2019 Asian Studies Visiting Fellow: Dr. Sujata Ashwarya

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Get to Know Our 2019 Asian Studies Visiting Fellows -
Dr. Sujata Ashwarya

Residency: July through September


BiographyDr. Sujata Ashwarya

Sujata Ashwarya is Associate Professor in the Centre for West Asian Studies [Middle Eastern], Jamia Millia Islamia, New Delhi. She received her MPhil and PhD degrees in West Asian Studies from Jawaharlal Nehru University, New Delhi. She was awarded research fellowships at the Rothberg International School, Hebrew University of Jerusalem, Israel; Maison des Sciences de l’Homme (MSH) and Centre d’Etudes et des Recherches Internationales (CERI), Paris; and the Schusterman Centre for Israel Studies, Brandeis University, USA. She was also affiliated as a researcher at the Faculty of World Studies, University of Tehran, Iran. Her research interests include the politics of energy, India’s West Asia policy, politics and foreign policy of Iran, Iraq and Israel, and issues relating to democratisation in the region. A frequent traveler, she has presented more than 50 research papers in national and international conferences and seminars. She has more than 30 published research articles and has written, edited and co-edited 5 books. Her books include, Israel’s Mediterranean Gas: Domestic Governance, Economic Impact, and Strategic Implications (Routledge, 2019), Contemporary West Asia: Perspectives on Change and Continuity (co-edited; Routledge, 2019); India-Iran Relations: Progress, Problems and Prospects (Routledge, 2017); Essays on Iran and Israel: An Indian Perspective (Knowledge World, 2014); and Civil Society, Democracy and State in West Asia (edited; New Century, 2010).


Research Topic: India’s Energy Security and Energy Cooperation with the United States: Optimizing Gains and Moving Forward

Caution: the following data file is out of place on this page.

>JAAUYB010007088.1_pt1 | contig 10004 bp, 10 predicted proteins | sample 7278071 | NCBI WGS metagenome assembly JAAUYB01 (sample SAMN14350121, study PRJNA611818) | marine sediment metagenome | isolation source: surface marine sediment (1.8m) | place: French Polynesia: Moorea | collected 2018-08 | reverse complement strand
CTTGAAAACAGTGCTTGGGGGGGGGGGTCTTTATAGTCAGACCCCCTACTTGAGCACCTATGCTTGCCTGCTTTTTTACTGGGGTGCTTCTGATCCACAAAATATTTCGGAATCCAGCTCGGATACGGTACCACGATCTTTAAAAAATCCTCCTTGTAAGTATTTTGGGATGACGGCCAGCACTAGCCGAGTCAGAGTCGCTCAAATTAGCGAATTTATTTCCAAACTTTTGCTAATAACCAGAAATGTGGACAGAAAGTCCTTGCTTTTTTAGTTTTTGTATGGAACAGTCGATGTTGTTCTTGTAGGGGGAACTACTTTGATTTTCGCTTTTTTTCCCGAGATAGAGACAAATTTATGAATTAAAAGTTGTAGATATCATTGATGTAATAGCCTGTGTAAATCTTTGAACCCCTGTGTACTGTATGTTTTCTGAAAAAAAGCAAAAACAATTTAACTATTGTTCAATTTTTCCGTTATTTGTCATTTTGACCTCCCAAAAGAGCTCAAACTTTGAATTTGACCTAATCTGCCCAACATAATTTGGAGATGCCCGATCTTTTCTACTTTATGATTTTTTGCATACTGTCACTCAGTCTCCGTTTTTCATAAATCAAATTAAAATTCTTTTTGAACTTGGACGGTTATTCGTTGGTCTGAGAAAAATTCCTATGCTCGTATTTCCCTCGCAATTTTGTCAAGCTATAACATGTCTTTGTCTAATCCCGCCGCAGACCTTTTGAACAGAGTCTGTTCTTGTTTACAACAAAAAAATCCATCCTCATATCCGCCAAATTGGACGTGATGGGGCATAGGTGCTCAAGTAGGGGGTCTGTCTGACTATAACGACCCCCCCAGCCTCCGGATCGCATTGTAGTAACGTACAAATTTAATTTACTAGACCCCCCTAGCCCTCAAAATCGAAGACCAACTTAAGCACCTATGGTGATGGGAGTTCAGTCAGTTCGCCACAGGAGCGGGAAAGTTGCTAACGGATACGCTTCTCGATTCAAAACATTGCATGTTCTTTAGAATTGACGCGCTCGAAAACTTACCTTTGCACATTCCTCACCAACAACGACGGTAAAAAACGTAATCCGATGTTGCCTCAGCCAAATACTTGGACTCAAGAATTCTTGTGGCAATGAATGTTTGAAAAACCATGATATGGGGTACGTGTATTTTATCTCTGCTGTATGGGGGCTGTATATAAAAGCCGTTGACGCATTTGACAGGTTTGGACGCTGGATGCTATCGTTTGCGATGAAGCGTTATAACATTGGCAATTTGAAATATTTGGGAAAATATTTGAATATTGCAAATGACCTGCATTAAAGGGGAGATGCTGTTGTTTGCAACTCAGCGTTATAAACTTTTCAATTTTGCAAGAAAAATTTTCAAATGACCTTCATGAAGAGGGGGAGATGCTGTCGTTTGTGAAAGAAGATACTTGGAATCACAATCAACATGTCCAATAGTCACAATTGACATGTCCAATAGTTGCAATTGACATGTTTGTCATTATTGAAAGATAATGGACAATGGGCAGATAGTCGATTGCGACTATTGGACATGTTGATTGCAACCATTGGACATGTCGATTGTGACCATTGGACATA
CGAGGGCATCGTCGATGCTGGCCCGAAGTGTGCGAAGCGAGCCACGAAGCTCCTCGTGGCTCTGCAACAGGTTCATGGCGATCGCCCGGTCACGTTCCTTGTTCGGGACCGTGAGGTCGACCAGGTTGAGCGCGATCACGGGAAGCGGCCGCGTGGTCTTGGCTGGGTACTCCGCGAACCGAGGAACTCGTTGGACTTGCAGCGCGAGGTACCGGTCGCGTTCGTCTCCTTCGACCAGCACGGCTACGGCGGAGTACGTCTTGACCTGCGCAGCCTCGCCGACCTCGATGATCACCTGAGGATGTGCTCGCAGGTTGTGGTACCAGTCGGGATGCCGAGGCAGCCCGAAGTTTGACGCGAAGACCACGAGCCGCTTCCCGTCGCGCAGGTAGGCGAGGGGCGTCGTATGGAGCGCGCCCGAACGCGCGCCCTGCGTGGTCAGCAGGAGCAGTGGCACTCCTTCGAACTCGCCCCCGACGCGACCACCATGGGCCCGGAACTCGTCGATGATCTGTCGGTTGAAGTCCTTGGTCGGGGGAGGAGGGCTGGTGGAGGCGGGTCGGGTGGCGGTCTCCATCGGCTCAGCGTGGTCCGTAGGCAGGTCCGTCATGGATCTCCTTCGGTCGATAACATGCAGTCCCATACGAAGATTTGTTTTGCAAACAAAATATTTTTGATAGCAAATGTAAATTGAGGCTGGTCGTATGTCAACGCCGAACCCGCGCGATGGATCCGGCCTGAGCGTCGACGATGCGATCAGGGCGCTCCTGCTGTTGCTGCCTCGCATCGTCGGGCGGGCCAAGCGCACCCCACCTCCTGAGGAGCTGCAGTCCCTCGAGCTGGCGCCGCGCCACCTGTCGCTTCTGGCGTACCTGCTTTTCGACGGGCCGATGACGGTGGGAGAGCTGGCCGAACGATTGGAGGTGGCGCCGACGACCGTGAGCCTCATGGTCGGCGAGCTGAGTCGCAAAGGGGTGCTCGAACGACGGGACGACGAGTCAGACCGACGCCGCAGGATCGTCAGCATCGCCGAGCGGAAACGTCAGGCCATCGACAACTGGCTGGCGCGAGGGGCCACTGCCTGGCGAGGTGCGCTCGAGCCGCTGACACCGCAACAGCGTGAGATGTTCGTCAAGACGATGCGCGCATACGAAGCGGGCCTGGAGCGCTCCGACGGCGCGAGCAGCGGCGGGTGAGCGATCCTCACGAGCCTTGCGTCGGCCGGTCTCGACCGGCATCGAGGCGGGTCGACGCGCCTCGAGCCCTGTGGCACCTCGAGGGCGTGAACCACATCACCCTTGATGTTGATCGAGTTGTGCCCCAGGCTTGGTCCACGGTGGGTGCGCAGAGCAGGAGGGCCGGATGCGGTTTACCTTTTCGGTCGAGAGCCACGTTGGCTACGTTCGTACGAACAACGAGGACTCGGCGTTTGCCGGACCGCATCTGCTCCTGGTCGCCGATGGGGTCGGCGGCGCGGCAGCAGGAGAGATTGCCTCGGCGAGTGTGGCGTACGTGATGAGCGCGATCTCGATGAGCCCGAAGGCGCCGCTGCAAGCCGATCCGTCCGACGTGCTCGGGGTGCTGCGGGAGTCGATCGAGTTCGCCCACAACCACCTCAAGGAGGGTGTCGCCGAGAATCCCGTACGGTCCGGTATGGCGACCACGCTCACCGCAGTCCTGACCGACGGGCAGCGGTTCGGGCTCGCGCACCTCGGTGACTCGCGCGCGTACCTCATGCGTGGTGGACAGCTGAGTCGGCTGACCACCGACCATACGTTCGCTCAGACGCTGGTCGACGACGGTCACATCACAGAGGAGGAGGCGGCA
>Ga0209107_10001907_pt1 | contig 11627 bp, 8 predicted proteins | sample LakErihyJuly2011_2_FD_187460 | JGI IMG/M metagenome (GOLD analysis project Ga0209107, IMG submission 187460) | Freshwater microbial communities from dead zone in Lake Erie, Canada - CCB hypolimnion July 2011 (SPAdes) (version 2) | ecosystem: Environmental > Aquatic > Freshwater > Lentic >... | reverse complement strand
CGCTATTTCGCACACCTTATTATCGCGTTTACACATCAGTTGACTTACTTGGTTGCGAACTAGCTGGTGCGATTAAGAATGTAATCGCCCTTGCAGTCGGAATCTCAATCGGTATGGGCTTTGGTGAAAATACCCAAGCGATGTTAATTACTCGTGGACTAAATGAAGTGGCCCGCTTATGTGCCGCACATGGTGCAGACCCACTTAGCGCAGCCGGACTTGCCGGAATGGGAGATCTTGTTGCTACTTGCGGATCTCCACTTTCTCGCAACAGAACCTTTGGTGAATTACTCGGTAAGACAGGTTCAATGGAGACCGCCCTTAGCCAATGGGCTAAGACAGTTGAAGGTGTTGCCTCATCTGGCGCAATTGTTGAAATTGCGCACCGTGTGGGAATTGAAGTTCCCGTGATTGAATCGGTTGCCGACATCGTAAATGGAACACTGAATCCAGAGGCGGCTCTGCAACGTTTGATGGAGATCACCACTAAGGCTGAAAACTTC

India’s significant dependence on imported fossil fuels raises concerns about energy security just as the use of fossil fuels makes growth less sustainable. To mitigate these deficits, India wants to incorporate more of less-polluting natural gas and renewables into its consumption. That said, energy is one of the central pillars of strategic engagement between India and the United States. The energy cooperation between the two countries is executed through institutions, such as, USTDA, PACE, JCERDC, US Department of Energy and the Indian Ministry of Science and Technology and USICEF. Among others, these have helmed two critical areas of cooperation, namely, smart grids and energy storage, vital to making energy available to India’s remote areas and as the country increasingly develops renewables. India also looks poised to import LNG from the vast gas reserves in the US. The objectives of this research revolve around investigating the scope for expansion in the existing areas of cooperation and exploring new areas. Partnership in Energy Services Companies (ESCOs) in industry, expansion of the JCERDC through a further identification of academic/research institutions in India, scientific exchange on Carbon Capture, Utilization and Storage (CCUS) are a few areas on which interaction could augment in the future.